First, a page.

News > FinTech

Is fintech feeding on Wall Street's brains?
FinTech
<p>&nbsp;</p> <p>&nbsp;</p> <p>Is fintech partly responsible for a perceived Wall Street brain drain? It comes as no surprise that the legion of fintech start-ups coming onto the scene are gobbling up talent with gusto, but is it really to the detriment of industry incumbents?</p> <p>UK financial rag City AM came to this conclusion earlier this year. It noted that since the financial crisis a career at a major financial institution might not hold the same appeal for high-flying young go-getters.</p> <p>Data from top business schools like Chicago Booth, Wharton, London Business School, and Insead showed a 20% drop in MBA graduates entering finance between 2007 and 2013. This contrasts sharply with what's going on in the technology sector which has roughly doubled its intake of MBA graduates over the same period.</p> <p>Then again, correlation does not always equal causation. Mukesh Bubna, founder of Hong Kong-based P2P lending platform Monexo, told NexChange he has mixed views:<br /> "In Asia it is still about working for big names, but I think it is changing. A lot more people call Monexo (from the financial services space)  to say, 'Hey, we heard about you, can we join you?', but we are also very choosy about who we bring in,  because coming from a corporate world you are only doing one thing; in a start-up you do 20. Some people can't make that transition easily."<br /> It is worth noting at this point that Bubna quit his job with Citigroup to launch his fintech start-up.</p> <p>What is clear at least is that the fintech sector is hungry for talent, to the point of cannibalization. The Australian Financial Review accused the UK government not too long ago of "pinching" the best and brightest of Australia's nascent fintech industry by flying them over to London -- triggering a "global war for innovation talent".<br /> Photo: Charis Tsevis</p>
21 Inc's bitcoin computer seeks to redefine the internet
FinTech
<p>Cryptocurrency startup 21 Inc. unveiled its latest project, a bitcoin computer that went on sale Monday and will ship in November. The computer, which sells for $400, is able to mine a constant stream of bitcoins and allows users to buy and sell "anything to anyone." The computer is the first of its kind, and though 21 Inc. says it represents a unique opportunity for bitcoin enthusiasts, the firm is hoping that the machine will pave the way for more of its kind and eventually rework the way people use the Internet.<br /> Adding Bitcoin ...<br /> Full story available on Benzinga.com<br /> Photo: Antana</p>
Highlights from the FinTech O2O keynote speech
FinTech
<p>More than 200 people gathered in Hong Kong for the inaugural Fintech Initiative meet-up at Cyberport. Chris Dark, President International of the fintech juggernaut C2FO, gave the keynote speech. The initiative aims to nurture the fintech ecosystem in Hong Kong and was co-sponosred by NexChange, publisherof this app, and Cyberport.</p> <p>Highlights:</p> <p>Chris Dark ,Pres Int'l, C2FO: "You have to take risks - the real disrupters are the risktakers" #fintech #fintechO2O<br /> — NexChange (@NexChanger) September 22, 2015</p> <p>"Rule number 1 for #startups is to focus" -Chris Dark from @C2FO #fintechO2O @NexChanger @cyberport_hk pic.twitter.com/361UKaHVLp — W Hub (@WHubhk) September 22, 2015</p> <p>"Do things 10 times better than everyone, otherwise, go home" - Chris Dark, CEO of @C2FO at #FinTechO2O pic.twitter.com/pWzv9gUO4n</p> <p>— Nest.vc (@NestIdeas) September 22, 2015</p> <p>Chris Dark, Pres Int'l, C2FO: "Banking is not going away, they are not the enemy, and you can work with them" #Fintech #FintechO2Oup — NexChange (@NexChanger) September 22, 2015</p>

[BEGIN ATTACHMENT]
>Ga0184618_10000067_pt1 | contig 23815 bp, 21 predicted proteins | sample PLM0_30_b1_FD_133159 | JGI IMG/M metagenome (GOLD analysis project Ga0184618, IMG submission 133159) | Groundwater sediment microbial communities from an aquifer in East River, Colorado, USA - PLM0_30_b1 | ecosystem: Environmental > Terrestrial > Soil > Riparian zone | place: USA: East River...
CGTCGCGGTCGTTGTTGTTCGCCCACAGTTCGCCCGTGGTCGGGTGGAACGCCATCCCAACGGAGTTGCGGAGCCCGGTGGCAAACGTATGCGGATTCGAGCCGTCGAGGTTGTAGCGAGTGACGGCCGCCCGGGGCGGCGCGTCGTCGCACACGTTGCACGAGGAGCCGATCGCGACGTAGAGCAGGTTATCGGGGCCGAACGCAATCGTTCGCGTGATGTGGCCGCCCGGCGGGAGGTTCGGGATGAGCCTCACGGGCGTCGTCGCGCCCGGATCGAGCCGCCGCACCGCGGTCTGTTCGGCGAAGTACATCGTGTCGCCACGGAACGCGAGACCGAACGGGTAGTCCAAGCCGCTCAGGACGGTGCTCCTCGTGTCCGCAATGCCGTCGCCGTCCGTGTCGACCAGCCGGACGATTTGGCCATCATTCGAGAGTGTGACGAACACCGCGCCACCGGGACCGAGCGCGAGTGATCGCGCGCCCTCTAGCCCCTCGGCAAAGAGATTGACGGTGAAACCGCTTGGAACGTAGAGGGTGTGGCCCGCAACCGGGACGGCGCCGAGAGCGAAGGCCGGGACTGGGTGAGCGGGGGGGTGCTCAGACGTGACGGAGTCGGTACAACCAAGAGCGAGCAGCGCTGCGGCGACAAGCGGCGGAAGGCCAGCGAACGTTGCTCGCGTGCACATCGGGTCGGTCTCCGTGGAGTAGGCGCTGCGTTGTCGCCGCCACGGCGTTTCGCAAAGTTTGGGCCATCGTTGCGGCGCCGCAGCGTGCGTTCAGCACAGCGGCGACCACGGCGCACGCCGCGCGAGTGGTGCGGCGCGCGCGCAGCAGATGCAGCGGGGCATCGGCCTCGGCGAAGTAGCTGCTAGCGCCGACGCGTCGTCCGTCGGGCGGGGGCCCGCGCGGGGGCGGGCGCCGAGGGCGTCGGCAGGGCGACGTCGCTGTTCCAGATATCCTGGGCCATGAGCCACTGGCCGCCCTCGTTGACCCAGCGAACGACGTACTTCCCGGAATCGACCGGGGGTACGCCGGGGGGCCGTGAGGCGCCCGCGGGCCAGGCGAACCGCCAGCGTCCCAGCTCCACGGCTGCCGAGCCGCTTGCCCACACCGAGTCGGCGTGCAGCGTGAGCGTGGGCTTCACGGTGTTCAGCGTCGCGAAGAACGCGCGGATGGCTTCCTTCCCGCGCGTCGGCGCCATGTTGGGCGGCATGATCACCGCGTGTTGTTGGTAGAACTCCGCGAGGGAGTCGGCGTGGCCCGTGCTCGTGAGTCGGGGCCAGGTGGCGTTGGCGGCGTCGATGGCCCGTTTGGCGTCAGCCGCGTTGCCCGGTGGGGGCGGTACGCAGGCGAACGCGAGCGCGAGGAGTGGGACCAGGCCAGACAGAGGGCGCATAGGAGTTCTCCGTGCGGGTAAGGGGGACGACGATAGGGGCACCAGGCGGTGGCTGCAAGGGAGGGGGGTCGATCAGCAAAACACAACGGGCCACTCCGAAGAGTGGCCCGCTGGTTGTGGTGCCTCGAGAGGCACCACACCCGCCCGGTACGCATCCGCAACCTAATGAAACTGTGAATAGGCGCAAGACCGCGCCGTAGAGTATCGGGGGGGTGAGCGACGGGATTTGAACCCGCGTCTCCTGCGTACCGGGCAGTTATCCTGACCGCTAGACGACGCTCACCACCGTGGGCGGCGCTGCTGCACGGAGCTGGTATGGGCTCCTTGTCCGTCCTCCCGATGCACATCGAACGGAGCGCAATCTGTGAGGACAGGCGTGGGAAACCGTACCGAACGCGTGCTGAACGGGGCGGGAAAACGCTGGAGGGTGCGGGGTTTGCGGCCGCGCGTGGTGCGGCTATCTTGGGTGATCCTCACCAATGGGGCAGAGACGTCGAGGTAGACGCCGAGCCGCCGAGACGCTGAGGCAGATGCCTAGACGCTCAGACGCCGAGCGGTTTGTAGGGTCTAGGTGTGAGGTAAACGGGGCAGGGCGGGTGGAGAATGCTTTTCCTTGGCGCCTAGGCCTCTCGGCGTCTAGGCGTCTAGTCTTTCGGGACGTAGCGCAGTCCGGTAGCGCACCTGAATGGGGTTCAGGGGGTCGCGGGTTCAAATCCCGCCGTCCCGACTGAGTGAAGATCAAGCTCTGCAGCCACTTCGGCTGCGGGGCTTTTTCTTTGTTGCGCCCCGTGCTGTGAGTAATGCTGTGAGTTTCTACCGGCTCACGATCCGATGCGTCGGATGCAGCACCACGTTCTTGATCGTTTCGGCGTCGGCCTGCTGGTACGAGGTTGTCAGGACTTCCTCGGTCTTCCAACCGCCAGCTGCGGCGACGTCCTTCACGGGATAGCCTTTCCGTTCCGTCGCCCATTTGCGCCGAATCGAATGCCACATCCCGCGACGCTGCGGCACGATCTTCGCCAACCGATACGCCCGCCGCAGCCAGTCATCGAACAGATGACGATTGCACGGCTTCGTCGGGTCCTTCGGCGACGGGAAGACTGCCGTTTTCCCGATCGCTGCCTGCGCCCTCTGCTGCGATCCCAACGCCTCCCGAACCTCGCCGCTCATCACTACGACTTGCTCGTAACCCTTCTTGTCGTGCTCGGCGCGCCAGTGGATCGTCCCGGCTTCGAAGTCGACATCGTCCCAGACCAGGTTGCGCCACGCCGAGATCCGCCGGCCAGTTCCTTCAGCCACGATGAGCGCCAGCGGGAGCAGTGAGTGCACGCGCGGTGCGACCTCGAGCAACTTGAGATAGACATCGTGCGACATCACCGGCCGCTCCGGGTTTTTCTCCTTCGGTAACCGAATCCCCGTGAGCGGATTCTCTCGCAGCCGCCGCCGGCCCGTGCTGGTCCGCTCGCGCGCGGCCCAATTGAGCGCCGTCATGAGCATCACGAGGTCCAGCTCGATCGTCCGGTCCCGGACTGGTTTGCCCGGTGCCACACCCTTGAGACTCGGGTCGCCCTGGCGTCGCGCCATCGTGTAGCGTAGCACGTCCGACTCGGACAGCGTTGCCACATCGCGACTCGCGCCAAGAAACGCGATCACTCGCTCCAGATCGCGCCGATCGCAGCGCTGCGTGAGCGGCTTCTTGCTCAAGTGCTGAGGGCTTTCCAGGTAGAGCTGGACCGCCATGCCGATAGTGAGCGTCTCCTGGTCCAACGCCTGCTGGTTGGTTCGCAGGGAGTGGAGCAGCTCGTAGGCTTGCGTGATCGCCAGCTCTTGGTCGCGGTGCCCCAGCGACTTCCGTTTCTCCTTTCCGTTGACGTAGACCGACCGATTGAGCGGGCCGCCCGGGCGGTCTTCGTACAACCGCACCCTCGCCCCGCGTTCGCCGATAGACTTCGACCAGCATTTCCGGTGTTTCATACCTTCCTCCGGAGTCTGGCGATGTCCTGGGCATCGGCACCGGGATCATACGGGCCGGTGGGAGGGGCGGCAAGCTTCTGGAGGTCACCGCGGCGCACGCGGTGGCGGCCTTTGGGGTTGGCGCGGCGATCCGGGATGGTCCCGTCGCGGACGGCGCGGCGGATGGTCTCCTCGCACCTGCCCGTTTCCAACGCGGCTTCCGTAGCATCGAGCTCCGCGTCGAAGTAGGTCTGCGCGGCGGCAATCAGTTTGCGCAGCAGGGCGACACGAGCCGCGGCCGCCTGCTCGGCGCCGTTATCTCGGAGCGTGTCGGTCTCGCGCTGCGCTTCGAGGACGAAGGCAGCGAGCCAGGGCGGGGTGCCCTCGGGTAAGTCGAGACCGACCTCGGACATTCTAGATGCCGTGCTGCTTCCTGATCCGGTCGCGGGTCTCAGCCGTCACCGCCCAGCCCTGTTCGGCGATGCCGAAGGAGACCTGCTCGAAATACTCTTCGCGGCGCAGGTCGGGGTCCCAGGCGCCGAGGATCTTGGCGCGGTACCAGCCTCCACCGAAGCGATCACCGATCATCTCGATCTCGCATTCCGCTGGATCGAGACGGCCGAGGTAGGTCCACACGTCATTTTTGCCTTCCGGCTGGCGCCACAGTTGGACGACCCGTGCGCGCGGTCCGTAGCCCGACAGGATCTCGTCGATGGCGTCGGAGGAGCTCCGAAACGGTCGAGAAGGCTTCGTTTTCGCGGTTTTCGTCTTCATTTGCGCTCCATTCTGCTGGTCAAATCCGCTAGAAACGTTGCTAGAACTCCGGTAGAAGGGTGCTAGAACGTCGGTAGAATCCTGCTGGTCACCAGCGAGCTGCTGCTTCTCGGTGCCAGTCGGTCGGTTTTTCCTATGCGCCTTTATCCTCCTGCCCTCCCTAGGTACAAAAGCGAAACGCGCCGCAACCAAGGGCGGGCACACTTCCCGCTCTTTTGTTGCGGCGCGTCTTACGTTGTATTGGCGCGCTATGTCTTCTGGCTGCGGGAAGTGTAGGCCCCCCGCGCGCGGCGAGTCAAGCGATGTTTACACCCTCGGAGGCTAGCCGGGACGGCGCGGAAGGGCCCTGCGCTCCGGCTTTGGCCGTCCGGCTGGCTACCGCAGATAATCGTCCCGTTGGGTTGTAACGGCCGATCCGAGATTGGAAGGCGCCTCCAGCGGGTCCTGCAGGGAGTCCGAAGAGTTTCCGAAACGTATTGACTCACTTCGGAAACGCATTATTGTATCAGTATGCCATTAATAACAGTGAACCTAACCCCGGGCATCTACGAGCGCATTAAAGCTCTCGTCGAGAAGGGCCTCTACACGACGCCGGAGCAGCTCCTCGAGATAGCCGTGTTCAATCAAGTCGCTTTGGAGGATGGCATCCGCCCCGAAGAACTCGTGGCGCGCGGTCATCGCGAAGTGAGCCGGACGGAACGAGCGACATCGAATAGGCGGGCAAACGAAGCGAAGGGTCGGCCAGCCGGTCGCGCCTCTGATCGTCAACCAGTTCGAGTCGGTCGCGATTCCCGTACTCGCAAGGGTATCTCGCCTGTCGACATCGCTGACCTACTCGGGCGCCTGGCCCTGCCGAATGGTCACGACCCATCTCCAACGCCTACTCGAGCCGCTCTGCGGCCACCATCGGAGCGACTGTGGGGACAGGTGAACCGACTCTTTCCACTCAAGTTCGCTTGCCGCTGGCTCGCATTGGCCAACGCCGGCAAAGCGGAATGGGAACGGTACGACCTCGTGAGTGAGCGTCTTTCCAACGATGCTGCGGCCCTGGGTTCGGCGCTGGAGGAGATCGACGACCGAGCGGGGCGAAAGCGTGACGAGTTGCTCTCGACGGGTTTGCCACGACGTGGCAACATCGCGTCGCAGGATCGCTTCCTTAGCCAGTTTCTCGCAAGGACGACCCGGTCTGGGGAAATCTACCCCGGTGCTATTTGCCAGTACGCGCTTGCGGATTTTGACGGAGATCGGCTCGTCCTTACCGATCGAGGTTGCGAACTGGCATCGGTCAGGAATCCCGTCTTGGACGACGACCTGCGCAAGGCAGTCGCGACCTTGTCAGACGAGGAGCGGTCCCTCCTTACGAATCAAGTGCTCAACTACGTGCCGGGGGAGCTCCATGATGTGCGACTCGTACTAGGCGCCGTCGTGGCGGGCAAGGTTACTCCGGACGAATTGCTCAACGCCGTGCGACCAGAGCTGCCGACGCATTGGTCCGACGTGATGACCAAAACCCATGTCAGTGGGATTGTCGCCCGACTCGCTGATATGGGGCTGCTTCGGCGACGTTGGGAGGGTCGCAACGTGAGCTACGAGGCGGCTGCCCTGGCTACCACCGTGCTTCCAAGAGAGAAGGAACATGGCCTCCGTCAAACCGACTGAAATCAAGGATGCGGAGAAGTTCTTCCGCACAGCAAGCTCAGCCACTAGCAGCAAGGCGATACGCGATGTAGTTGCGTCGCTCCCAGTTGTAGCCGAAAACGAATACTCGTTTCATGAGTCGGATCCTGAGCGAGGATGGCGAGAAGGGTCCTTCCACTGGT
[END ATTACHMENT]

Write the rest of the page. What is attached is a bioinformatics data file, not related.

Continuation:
Fintech expected to pull in big bucks even as stock market collapses
FinTech
<p>The stock market may be in a sad, dark place right now, but fintech is riding high.</p> <p>In the week ending August 20, 25 fintech companies raised $1.63 billion, reports Finovate. Lending company Sofi was the biggest winner, bringing in a whopping $1 billion and edging toward a $4 billion valuation. Avant and Dianrong were runners up, raising $340 million and $220 million respectively. And fintech doesn't want to slow down any time soon.</p> <p>"Fintech is such a big market, and it's still so early in terms of some of these companies gaining traction, there's still room to grow," says Matthew Wong, research and data analytics at venture capital database CB Insights. Startups in general don't seem to be slowing down, and fintech is one of the hottest areas right now. Lending companies like Sofi, payments, and personal wealth management are all popular, says Wong. And investors especially love technology that appeals to millennials, such as easy apps. Funding is expected to continue to be strong for the rest of the year. Andreessen Horowitz's recent hire of a young, startup-founding partner is a prime example of where venture capitalists are looking in the future.</p> <p>Mobile payment provider Square moving to IPO will be a good lightening rod for the industry, and one that everyone will be watching, says Wong. If the IPO isn't well received, it may show that valuations for fintech are too high.</p> <p>Fintech firms are taking on the big banks and each other, but there's limited direct competition that is seen in other industries. Fintech firms typically carve out a niche, focusing on wealth management for instance, and not trying to be a giant bank. And the banks aren't stupid. Goldman Sachs has jumped fully into investing in fintech, particularly data driven companies like Motif Investing. Other banks, including JPMorgan, are close behind, looking at fintech opportunities to enhance their own businesses and show them what competition is coming. "We are seeing more banks invest now in these companies and trying to see what this technology is looking like," says Wong.<br /> Photo: Joe Ross</p>